Photo: Daniel Boud.
GIRL From the North Country has a script by playwright Conor McPherson (who also directs) and uses the magnetic songs of Bob Dylan to tell a story of life in a failing hotel in a small town in Depression America.
Hard times have hit, the owners will lose the place and and the guests’ stories are a microcosm of those times.
McPherson’s powerful sense of theatre combined with Dylan’s clear and provocative social commentary ought to work but don’t altogether for me in this production. Never was a Dylan fan but was certainly aware of the drive of his ideas.
When Dylan does those songs you can’t help hearing every word and more to the point all those ideas. You don’t in this show, despite the quality of the cast. And a lot of the spoken word is also blurry. I even wondered in passing if there was a sound problem. Was the show getting lost in the Canberra Theatre? Would the Playhouse have suited it better?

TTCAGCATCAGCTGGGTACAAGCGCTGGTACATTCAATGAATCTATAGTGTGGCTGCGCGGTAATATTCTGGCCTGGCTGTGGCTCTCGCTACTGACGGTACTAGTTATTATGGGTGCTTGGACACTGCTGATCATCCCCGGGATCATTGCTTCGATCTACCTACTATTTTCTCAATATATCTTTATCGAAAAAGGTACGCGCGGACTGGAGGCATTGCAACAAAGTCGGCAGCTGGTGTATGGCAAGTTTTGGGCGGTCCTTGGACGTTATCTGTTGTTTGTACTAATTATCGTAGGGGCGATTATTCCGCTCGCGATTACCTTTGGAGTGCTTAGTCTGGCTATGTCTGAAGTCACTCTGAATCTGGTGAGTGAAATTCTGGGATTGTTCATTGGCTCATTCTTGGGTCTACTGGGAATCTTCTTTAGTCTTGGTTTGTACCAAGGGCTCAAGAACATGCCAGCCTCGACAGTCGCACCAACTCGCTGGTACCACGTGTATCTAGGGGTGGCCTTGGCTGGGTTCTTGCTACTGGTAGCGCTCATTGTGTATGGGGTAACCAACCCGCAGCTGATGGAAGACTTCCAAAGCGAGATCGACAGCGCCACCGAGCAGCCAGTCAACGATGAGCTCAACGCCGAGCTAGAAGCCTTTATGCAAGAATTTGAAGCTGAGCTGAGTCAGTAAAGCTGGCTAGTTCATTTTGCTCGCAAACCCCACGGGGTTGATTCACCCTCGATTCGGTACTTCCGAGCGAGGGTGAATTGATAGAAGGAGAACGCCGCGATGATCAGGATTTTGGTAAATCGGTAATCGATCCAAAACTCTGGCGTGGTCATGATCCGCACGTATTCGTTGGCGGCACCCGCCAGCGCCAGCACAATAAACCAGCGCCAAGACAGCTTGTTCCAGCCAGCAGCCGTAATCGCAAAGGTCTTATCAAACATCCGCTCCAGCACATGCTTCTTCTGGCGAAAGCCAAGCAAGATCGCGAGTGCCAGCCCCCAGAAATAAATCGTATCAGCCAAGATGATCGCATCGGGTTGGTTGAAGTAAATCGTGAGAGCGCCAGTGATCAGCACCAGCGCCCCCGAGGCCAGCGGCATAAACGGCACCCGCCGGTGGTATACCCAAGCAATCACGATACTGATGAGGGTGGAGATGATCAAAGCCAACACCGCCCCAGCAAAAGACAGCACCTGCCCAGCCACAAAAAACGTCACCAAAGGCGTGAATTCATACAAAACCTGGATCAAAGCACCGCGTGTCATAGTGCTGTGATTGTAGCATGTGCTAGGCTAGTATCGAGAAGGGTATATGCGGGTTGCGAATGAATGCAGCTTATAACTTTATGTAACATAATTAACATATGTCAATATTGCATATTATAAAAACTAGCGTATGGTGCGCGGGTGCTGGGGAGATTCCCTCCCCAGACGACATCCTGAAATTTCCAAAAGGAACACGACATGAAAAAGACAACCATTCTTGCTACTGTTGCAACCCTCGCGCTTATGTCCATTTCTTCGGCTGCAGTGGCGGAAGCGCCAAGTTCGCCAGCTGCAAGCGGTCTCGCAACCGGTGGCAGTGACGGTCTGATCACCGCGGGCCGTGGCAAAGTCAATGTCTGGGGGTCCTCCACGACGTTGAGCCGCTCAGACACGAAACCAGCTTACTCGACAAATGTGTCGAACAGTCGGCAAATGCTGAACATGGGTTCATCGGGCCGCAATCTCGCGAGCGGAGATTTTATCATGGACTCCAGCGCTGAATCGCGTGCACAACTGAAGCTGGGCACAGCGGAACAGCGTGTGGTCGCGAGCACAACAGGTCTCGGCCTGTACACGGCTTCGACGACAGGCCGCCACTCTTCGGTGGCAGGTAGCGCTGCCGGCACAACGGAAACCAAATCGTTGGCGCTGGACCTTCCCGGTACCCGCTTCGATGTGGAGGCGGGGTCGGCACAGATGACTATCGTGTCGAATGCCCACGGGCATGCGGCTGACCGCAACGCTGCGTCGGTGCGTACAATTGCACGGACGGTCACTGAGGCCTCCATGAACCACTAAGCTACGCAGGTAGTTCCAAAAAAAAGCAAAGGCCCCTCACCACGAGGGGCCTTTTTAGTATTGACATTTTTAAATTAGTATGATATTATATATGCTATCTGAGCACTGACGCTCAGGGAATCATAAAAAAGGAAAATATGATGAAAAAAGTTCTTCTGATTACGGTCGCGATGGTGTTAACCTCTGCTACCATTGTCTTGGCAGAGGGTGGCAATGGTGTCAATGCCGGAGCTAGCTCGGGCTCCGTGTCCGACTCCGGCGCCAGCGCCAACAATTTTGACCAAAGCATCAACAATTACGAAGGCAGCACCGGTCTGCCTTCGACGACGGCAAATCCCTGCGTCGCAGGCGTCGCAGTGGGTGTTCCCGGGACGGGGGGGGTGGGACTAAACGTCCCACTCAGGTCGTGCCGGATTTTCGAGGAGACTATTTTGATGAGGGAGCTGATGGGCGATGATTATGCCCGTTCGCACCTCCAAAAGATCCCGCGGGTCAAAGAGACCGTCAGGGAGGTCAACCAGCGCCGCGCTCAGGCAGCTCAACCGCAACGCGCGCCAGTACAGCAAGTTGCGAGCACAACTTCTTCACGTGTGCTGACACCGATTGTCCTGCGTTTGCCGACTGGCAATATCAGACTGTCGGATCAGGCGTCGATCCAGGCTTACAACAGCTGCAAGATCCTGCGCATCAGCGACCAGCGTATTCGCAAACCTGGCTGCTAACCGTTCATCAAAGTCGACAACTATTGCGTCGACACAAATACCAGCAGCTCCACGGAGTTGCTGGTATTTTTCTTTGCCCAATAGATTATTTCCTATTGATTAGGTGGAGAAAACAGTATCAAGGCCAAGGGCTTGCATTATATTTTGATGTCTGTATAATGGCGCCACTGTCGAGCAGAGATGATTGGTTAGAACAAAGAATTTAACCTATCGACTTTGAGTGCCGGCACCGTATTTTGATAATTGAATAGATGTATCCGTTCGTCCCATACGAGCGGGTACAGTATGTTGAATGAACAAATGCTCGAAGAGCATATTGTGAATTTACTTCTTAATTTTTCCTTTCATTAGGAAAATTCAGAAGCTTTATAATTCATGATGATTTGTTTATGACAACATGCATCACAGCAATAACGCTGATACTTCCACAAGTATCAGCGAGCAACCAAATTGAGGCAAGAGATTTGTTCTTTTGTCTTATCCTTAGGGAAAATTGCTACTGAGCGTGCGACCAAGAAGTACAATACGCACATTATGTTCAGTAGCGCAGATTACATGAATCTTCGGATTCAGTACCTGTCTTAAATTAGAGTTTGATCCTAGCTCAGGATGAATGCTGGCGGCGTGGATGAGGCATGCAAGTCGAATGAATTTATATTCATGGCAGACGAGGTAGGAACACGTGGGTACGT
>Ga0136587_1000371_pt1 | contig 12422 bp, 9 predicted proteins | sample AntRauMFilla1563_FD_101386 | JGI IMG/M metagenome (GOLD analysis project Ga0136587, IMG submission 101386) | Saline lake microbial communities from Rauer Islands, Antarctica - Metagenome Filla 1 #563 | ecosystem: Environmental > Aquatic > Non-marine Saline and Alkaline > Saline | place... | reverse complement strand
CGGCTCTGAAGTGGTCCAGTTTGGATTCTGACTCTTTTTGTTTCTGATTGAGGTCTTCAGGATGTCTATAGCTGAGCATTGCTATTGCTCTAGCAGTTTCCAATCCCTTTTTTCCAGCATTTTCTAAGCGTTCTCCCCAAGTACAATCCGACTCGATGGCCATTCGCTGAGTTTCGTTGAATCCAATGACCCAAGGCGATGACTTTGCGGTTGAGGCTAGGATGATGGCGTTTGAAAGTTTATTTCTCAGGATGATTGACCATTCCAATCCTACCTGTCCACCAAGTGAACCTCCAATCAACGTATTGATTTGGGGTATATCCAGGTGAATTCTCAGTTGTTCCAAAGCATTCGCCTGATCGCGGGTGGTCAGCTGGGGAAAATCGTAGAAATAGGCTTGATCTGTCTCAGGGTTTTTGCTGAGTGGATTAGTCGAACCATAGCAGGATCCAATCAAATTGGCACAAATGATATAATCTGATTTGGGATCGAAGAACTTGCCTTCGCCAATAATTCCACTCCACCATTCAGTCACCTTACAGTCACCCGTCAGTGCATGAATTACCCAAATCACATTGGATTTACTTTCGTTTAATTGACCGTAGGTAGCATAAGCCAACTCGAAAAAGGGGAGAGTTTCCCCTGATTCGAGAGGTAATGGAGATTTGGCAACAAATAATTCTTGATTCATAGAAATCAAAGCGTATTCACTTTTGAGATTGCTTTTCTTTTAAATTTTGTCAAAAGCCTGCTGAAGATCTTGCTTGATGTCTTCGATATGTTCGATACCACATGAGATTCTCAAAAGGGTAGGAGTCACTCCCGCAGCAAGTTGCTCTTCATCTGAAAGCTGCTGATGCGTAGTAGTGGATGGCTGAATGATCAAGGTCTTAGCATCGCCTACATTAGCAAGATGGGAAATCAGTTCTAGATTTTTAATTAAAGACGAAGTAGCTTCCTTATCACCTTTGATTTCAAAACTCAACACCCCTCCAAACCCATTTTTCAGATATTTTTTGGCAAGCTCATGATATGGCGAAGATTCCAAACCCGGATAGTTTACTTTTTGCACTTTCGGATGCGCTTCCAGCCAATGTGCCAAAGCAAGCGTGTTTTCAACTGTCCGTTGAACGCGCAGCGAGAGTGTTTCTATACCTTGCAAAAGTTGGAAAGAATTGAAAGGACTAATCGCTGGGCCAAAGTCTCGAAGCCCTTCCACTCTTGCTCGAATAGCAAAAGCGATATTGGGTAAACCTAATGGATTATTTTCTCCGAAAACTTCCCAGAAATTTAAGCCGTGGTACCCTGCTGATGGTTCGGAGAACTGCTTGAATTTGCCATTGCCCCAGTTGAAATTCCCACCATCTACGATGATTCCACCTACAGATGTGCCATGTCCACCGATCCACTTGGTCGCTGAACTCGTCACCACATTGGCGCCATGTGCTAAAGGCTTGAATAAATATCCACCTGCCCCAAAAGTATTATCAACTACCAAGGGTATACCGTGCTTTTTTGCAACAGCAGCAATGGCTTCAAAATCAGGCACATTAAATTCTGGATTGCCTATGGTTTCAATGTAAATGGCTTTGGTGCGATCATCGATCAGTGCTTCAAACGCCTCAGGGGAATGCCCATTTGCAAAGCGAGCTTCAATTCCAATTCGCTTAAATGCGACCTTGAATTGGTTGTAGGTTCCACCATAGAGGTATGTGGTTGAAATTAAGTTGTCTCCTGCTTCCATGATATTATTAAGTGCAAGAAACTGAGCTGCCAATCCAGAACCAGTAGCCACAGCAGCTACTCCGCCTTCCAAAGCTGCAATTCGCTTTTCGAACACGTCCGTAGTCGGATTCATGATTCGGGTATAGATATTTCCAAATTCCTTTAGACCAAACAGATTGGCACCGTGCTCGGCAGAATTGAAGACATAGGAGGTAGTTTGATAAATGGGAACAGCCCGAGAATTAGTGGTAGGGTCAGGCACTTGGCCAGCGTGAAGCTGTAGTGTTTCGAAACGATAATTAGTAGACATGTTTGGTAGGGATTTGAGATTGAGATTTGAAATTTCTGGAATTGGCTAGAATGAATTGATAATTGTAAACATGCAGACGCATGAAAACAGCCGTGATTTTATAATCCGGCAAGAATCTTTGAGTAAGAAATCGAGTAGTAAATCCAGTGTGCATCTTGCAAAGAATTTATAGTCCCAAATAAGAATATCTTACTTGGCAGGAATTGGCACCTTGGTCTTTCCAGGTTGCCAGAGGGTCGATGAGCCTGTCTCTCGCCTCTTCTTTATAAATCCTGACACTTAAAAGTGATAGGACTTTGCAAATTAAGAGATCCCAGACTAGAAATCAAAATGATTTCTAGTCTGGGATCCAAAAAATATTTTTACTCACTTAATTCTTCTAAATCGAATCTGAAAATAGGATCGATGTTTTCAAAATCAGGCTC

Then veteran actor Peter Carroll came on as the lovelorn Mr Perry, clutching a bouquet of flowers which he will give to anyone who’ll have him and we heard everything he said.
Later on, Lisa McCune’s demented Elizabeth Laine finally spoke her inner undemented thoughts and we heard all of those, too. Likewise, Helen Dallimore as the increasingly desperate Mrs Burke and Chemon Theys as the resolute Maryanne were clear and strong.
Girl From the North Country has a hard working cast of actors and musos, an evocative set and a story that feels like I with perhaps a wry touch of Thornton Wilder’s Our Town.
Lots to say, but whether it altogether comes off is another matter.